-- The mystery has encouraged a wave of online conspiracy theories, forcing YouTube to alter its search results for users looking for updated news. The Wall Street Journal’s Jack Nicas writes: “For example, the fifth result when searching ‘Las Vegas shooting’ on YouTube late Tuesday yielded a video titled ‘Proof Las Vegas Shooting Was a FALSE FLAG attack — Shooter on 4th Floor.’ The video said there were multiple shooters in Sunday’s mass shooting, a claim dismissed by law enforcement. Posted by a channel called the End Times News Report, it amassed more than 1.1 million views in about 27 hours.”


-- Trump is slated to announce next week that he will “decertify” the nuclear deal with Iran, saying it is “not in the national interest” before punting the issue to Congress. Anne Gearan and Karoun Demirjian report: “The move would mark the first step in a process that could eventually result in the resumption of U.S. sanctions against Iran … But Trump would hold off on recommending that Congress reimpose sanctions, which would constitute a clearer break from the pact[.] The decision would amount to a middle ground of sorts between Trump, who has long wanted to withdraw from the agreement completely, and many congressional leaders and senior diplomatic, military and national-security advisers, who believe the deal is worth preserving with changes if possible. Trump is expected to deliver a speech, tentatively scheduled for Oct. 12, laying out a larger strategy for confronting the nation he blames for terrorism and instability throughout the Middle East. … Officials cautioned that plans could still change[.]”

-- During an event with senior military leaders last night, Trump cryptically said, “You know what this represents. Maybe it's the calm before the storm.” Pressed by reporters on what “the storm” meant, the president would only say, “You'll find out.”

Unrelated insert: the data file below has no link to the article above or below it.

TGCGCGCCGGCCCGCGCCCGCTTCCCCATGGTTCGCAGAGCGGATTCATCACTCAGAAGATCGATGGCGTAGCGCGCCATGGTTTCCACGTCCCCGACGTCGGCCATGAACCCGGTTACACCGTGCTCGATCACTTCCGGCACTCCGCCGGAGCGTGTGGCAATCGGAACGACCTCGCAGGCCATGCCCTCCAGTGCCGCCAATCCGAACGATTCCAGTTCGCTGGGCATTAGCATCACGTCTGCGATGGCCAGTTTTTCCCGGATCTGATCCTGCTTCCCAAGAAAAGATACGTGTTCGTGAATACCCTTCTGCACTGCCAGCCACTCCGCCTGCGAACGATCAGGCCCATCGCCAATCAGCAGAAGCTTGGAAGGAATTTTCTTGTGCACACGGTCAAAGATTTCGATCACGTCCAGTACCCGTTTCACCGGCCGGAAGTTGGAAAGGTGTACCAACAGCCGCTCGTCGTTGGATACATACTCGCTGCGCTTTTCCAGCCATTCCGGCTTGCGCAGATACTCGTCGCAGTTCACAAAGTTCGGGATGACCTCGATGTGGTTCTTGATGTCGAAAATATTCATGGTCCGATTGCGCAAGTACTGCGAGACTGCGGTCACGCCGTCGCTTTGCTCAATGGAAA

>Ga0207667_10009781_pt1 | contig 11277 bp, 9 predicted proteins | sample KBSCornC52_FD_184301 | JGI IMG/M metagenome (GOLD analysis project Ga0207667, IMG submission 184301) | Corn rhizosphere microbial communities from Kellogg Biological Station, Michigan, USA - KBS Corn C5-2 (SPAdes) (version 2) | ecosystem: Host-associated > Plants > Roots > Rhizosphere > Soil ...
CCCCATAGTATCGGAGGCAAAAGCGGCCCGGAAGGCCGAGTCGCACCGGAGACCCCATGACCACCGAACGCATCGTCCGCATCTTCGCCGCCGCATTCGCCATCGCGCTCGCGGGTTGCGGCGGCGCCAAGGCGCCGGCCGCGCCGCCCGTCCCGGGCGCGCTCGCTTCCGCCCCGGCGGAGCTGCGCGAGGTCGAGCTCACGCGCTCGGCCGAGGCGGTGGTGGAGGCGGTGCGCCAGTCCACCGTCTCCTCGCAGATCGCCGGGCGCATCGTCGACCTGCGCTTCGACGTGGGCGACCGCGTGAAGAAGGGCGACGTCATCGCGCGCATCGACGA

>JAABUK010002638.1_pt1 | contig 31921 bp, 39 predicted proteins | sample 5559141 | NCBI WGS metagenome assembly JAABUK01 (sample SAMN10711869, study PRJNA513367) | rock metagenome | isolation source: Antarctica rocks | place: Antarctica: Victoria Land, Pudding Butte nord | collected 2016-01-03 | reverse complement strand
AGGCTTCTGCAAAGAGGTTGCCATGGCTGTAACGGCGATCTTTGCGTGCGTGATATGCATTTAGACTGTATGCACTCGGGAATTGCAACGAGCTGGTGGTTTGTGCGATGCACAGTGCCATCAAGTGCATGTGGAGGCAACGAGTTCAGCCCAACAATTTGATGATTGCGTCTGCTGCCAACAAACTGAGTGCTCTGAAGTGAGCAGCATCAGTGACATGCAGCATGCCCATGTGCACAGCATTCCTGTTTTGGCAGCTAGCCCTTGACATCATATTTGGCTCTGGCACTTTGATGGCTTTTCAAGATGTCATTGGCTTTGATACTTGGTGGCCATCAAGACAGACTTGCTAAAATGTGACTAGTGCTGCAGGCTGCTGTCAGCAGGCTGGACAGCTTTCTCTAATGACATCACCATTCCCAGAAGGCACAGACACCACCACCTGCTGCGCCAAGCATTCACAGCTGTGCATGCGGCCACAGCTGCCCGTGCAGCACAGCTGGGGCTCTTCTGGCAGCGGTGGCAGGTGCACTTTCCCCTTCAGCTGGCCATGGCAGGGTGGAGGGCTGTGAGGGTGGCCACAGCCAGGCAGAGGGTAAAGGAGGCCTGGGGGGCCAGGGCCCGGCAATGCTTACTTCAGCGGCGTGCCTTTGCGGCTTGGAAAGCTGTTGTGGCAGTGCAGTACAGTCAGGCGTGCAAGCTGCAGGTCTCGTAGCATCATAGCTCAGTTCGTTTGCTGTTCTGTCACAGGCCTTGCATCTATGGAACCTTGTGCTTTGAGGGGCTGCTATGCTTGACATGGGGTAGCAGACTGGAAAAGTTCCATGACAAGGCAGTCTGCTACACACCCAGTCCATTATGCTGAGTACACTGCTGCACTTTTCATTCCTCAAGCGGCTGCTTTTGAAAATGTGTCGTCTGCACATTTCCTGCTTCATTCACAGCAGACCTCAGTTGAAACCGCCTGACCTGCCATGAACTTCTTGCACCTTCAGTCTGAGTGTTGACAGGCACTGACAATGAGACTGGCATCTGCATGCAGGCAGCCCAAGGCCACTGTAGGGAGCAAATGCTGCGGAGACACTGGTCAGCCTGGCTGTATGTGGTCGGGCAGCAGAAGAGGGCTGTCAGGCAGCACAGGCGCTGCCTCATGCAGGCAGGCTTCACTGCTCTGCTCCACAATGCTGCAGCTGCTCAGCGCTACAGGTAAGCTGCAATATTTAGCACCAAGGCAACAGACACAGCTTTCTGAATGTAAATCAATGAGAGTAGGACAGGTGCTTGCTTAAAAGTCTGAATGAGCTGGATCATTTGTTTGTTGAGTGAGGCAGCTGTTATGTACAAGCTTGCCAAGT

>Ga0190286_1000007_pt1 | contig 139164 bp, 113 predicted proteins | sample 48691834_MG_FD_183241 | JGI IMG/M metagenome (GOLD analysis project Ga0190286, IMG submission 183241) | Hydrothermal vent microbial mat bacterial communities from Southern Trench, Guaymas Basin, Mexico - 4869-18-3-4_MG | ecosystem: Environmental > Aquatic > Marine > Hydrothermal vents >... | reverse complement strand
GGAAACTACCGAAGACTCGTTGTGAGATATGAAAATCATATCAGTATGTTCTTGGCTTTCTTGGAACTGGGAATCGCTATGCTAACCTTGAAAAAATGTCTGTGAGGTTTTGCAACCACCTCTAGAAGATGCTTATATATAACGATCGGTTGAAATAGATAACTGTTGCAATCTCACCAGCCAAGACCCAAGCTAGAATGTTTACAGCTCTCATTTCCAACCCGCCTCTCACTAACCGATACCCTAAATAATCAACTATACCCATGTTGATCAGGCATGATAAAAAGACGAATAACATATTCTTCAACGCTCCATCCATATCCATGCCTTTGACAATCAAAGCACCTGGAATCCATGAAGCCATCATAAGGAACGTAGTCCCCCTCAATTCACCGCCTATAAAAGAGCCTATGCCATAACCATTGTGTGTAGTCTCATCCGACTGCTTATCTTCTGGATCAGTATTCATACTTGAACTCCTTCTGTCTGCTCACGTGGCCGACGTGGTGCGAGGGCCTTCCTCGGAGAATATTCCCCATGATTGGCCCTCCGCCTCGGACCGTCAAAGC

-- Trump’s decision on the deal could cause a “major breach” with European allies. Karen DeYoung and Carol Morello report: ““After the Paris climate decision … this could push multilateralism to the breaking point,’ said a senior official from one of the three European signatories to the Iran deal. None of the three — Britain, France and Germany — believes Iran is in violation, and each has said publicly it will not renegotiate the nuclear agreement. U.S. imposition of sanctions affecting banks that even indirectly do business in Iran would doubtless influence those countries’ companies, they say, and would be considered an unfriendly act.”

If Congress does decide to restore pre-deal sanctions, “Iran could then call for a meeting of the majority-ruled committee of signatories and declare that the U.S. has violated the deal, an assertion with which the Europeans think they would be hard put to disagree,” our colleagues write. “That would put them on the same side as two other signatories — China and Russia — that are sure to support Iran, leaving the United States as a minority of one.” “What do we do? What do we say?” asked one European official. “It would be a big crisis.”